154. Deputy Fiona O'Loughlin Information on Fiona O'Loughlin Zoom on Fiona O'Loughlin asked the Minister for Finance Information on Paschal Donohoe Zoom on Paschal Donohoe the number of authorised moneylenders; the number in each of the years 2014 to 2017; the name of each and the counties in which they operate; and if he will make a statement on the matter. [50640/18]

 155. Deputy Fiona O'Loughlin Information on Fiona O'Loughlin Zoom on Fiona O'Loughlin asked the Minister for Finance Information on Paschal Donohoe Zoom on Paschal Donohoe his plans to legislate to place a cap on the rates that can be charged by moneylenders; the way in which to ascertain the interest rates they charge; and if he will make a statement on the matter. [50641/18]

 156. Deputy Michael McGrath Information on Michael McGrath Zoom on Michael McGrath asked the Minister for Finance Information on Paschal Donohoe Zoom on Paschal Donohoe the number of cases in which a licensed moneylender was found to be charging an APR in excess of the associated maximum APR in the Central Bank's moneylender register; if the maximum APR in that register places a restriction on the amount the moneylender can charge by way of interest or if it is only indicative in nature; and if he will make a statement on the matter.  [50658/18]

Minister for Finance (Deputy Paschal Donohoe): Information on Paschal Donohoe Zoom on Paschal Donohoe I propose to take Questions Nos. 152 and 154 to 156, inclusive, together.

  The Central Bank regulates the licensed moneylender sector. It is, of course, a criminal offence for an unauthorised firm/person to provide financial services in Ireland that would require an authorisation under the relevant legislation which the Central Bank is the responsible body for enforcing.

  The Central Bank has no power or regulatory role in respect of illegal moneylenders. Illegal moneylenders fall within the remit of An Garda Síochána. The Central Bank is statutorily required to report any suspicions of illegal moneylending to An Garda Síochána and does so when it becomes aware of suspected cases of illegal moneylending. Members of the public and licensed moneylenders are encouraged to report any suspicions of illegal moneylending to An Garda Síochána.

  As at 31 December 2014 there were 38 moneylenders licensed by the Central Bank.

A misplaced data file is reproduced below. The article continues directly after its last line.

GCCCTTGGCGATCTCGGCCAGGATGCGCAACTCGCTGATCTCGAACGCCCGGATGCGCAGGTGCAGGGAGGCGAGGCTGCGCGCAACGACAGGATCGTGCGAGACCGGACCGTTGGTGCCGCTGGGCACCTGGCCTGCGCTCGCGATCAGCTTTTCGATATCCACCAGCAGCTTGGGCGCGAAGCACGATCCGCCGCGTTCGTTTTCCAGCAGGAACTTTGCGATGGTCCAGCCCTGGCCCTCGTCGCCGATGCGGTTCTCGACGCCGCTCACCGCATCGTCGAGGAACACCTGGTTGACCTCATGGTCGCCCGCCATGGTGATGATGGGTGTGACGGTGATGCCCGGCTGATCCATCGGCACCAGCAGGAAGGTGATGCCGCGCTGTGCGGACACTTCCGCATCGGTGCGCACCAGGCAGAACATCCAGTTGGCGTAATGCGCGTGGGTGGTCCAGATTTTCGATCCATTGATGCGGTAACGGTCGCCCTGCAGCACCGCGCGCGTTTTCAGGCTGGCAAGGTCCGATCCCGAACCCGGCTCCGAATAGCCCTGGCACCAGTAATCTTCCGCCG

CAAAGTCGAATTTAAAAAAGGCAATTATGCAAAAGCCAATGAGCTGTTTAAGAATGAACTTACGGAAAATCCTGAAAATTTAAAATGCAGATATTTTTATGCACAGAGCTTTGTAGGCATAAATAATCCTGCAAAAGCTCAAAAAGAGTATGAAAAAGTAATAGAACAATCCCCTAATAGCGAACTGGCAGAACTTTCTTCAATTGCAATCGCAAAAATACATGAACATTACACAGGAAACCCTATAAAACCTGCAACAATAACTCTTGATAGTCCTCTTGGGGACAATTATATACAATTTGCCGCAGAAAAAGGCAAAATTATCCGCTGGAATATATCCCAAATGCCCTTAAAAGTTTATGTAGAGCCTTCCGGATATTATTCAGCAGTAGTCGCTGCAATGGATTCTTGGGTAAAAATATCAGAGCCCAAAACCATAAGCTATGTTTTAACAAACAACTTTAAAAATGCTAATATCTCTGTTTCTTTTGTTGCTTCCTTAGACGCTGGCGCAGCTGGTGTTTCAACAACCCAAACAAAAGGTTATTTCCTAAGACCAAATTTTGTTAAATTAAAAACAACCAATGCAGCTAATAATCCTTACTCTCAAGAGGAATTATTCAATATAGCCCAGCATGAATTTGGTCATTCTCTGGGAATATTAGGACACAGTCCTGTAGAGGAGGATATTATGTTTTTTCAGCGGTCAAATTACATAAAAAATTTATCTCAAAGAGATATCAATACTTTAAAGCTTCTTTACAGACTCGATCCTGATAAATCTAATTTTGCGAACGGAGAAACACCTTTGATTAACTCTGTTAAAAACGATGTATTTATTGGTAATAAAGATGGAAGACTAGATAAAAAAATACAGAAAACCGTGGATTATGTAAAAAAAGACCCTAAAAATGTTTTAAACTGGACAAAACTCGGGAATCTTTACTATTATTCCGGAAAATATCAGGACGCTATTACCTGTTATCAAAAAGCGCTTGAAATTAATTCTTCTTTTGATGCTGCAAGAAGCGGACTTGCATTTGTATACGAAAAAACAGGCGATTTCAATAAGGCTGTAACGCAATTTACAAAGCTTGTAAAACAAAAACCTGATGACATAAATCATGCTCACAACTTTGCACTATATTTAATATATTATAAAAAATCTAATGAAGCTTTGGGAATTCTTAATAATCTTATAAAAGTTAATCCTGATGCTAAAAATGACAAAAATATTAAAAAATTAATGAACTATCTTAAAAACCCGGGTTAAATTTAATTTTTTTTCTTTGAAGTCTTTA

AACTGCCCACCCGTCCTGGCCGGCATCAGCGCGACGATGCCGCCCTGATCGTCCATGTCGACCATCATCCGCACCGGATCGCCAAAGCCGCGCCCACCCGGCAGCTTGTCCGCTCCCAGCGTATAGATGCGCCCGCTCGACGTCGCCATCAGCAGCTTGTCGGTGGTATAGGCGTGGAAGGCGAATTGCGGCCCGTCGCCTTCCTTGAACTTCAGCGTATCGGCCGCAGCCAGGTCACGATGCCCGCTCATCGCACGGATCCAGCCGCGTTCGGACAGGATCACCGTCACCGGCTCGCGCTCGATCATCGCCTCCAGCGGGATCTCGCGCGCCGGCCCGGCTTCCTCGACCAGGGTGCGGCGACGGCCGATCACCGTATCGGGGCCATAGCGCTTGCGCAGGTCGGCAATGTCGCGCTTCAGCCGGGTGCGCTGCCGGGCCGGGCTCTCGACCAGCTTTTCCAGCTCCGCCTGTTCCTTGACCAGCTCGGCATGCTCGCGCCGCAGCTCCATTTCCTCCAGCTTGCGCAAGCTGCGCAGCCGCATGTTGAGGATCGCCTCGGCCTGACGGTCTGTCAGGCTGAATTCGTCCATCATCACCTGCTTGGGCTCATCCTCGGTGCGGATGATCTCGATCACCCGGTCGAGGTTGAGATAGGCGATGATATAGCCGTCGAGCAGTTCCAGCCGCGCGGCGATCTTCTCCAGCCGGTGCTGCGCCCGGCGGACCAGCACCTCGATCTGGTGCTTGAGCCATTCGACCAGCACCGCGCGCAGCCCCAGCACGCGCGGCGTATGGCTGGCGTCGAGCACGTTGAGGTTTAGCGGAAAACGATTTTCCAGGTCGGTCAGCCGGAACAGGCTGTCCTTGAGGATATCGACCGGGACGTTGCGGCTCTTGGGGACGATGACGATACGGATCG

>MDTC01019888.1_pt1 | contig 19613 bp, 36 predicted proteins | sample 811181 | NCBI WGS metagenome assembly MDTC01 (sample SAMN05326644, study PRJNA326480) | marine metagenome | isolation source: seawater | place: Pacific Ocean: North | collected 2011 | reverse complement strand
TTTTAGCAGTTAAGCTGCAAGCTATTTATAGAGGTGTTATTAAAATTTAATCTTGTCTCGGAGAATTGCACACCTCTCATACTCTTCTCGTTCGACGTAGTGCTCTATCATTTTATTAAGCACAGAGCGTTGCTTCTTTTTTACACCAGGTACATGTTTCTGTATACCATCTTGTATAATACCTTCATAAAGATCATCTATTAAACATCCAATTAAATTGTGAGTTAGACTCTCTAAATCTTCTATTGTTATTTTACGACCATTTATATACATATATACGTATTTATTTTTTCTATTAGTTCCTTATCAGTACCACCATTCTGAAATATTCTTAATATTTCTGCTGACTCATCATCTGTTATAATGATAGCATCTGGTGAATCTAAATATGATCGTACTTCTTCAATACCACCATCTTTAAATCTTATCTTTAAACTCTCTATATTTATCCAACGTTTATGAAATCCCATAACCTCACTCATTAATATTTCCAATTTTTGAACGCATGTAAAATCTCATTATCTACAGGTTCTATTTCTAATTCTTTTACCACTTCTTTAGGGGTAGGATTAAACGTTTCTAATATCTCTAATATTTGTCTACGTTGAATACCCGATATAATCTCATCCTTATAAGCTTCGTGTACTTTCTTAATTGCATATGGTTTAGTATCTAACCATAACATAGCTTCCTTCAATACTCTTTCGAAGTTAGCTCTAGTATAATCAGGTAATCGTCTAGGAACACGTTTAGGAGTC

As at 31 December 2015 there were 39 moneylenders licensed by the Central Bank.

  As at 31 December 2016 there were 39 moneylenders licensed by the Central Bank.

  As at 31 December 2017 there were 40 moneylenders licensed by the Central Bank.

  As at 29 November 2018 there are 39 moneylenders licensed by the Central Bank.

  The Central Bank’s public register of moneylenders sets out the District Court districts in which each licensed moneylender is permitted to operate. Currently, 28 moneylenders are permitted to operate in all districts. S.I. 172/2013 (available on www.irishstatutebook.ie), sets out the up to date list of District Court districts and their related areas.

  Each moneylender’s licence (which can be found on the Central Bank’s Register of Moneylenders, available at the following link: http://registers.centralbank.ie/LenderSearchResultsPage.aspx?searchEntity=MoneyLender&searchType=Name&searchText=&registers=14&lenderType=MoneyLenders&court=All&aprMin=0&aprMax=0&costofcreditMin=0&costofcreditMax=0&termMin=0&termMax=0) includes details of the duration, maximum APR, maximum cost of credit and the collection charge (if any) of the loans which can be offered by a licensed moneylender. Licensed moneylenders are prohibited from applying additional charges (other than a collection charge) to a moneylending agreement and are also prohibited from applying any additional charges in the event of a default in the payments due under the agreement (i.e., the total amount repayable by a consumer is limited to the amount specified in the moneylending agreement).